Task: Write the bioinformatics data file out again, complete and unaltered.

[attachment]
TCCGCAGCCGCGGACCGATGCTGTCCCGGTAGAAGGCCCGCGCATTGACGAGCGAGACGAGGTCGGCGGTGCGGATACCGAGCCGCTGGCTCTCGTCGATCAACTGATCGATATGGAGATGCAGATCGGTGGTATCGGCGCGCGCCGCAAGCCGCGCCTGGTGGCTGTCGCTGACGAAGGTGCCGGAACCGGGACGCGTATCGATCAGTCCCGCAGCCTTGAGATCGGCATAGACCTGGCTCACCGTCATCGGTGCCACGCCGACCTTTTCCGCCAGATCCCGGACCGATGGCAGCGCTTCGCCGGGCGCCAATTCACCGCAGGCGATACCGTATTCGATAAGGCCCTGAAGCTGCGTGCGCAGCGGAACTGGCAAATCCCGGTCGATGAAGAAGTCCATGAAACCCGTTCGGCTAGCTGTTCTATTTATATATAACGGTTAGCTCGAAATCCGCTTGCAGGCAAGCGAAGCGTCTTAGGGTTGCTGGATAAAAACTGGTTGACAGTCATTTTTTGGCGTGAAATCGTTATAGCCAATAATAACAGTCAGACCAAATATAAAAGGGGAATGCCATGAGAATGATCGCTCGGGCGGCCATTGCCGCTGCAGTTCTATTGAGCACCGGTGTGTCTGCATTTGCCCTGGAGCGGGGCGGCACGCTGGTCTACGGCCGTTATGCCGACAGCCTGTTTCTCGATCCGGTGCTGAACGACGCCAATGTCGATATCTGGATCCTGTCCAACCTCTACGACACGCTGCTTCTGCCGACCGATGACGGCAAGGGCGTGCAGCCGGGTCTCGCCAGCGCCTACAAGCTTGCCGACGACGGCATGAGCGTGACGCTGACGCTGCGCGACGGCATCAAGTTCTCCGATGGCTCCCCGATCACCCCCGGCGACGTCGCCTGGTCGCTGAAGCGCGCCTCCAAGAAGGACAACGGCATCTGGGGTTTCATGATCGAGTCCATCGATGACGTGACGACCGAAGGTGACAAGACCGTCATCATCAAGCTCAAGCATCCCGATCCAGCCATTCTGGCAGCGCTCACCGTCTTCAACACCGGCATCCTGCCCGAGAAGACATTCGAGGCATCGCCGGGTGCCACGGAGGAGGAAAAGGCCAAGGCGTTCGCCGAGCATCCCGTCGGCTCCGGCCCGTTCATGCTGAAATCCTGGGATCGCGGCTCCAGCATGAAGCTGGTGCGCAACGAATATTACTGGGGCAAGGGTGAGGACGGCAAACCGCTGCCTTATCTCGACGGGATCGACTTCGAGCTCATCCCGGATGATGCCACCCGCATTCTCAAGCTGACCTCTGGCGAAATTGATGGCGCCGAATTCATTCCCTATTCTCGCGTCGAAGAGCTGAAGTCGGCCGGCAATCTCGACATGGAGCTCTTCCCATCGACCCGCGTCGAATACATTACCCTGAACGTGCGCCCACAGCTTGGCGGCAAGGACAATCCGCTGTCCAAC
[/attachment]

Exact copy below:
TCCGCAGCCGCGGACCGATGCTGTCCCGGTAGAAGGCCCGCGCATTGACGAGCGAGACGAGGTCGGCGGTGCGGATACCGAGCCGCTGGCTCTCGTCGATCAACTGATCGATATGGAGATGCAGATCGGTGGTATCGGCGCGCGCCGCAAGCCGCGCCTGGTGGCTGTCGCTGACGAAGGTGCCGGAACCGGGACGCGTATCGATCAGTCCCGCAGCCTTGAGATCGGCATAGACCTGGCTCACCGTCATCGGTGCCACGCCGACCTTTTCCGCCAGATCCCGGACCGATGGCAGCGCTTCGCCGGGCGCCAATTCACCGCAGGCGATACCGTATTCGATAAGGCCCTGAAGCTGCGTGCGCAGCGGAACTGGCAAATCCCGGTCGATGAAGAAGTCCATGAAACCCGTTCGGCTAGCTGTTCTATTTATATATAACGGTTAGCTCGAAATCCGCTTGCAGGCAAGCGAAGCGTCTTAGGGTTGCTGGATAAAAACTGGTTGACAGTCATTTTTTGGCGTGAAATCGTTATAGCCAATAATAACAGTCAGACCAAATATAAAAGGGGAATGCCATGAGAATGATCGCTCGGGCGGCCATTGCCGCTGCAGTTCTATTGAGCACCGGTGTGTCTGCATTTGCCCTGGAGCGGGGCGGCACGCTGGTCTACGGCCGTTATGCCGACAGCCTGTTTCTCGATCCGGTGCTGAACGACGCCAATGTCGATATCTGGATCCTGTCCAACCTCTACGACACGCTGCTTCTGCCGACCGATGACGGCAAGGGCGTGCAGCCGGGTCTCGCCAGCGCCTACAAGCTTGCCGACGACGGCATGAGCGTGACGCTGACGCTGCGCGACGGCATCAAGTTCTCCGATGGCTCCCCGATCACCCCCGGCGACGTCGCCTGGTCGCTGAAGCGCGCCTCCAAGAAGGACAACGGCATCTGGGGTTTCATGATCGAGTCCATCGATGACGTGACGACCGAAGGTGACAAGACCGTCATCATCAAGCTCAAGCATCCCGATCCAGCCATTCTGGCAGCGCTCACCGTCTTCAACACCGGCATCCTGCCCGAGAAGACATTCGAGGCATCGCCGGGTGCCACGGAGGAGGAAAAGGCCAAGGCGTTCGCCGAGCATCCCGTCGGCTCCGGCCCGTTCATGCTGAAATCCTGGGATCGCGGCTCCAGCATGAAGCTGGTGCGCAACGAATATTACTGGGGCAAGGGTGAGGACGGCAAACCGCTGCCTTATCTCGACGGGATCGACTTCGAGCTCATCCCGGATGATGCCACCCGCATTCTCAAGCTGACCTCTGGCGAAATTGATGGCGCCGAATTCATTCCCTATTCTCGCGTCGAAGAGCTGAAGTCGGCCGGCAATCTCGACATGGAGCTCTTCCCATCGACCCGCGTCGAATACATTACCCTGAACGTGCGCCCACAGCTTGGCGGCAAGGACAATCCGCTGTCCAAC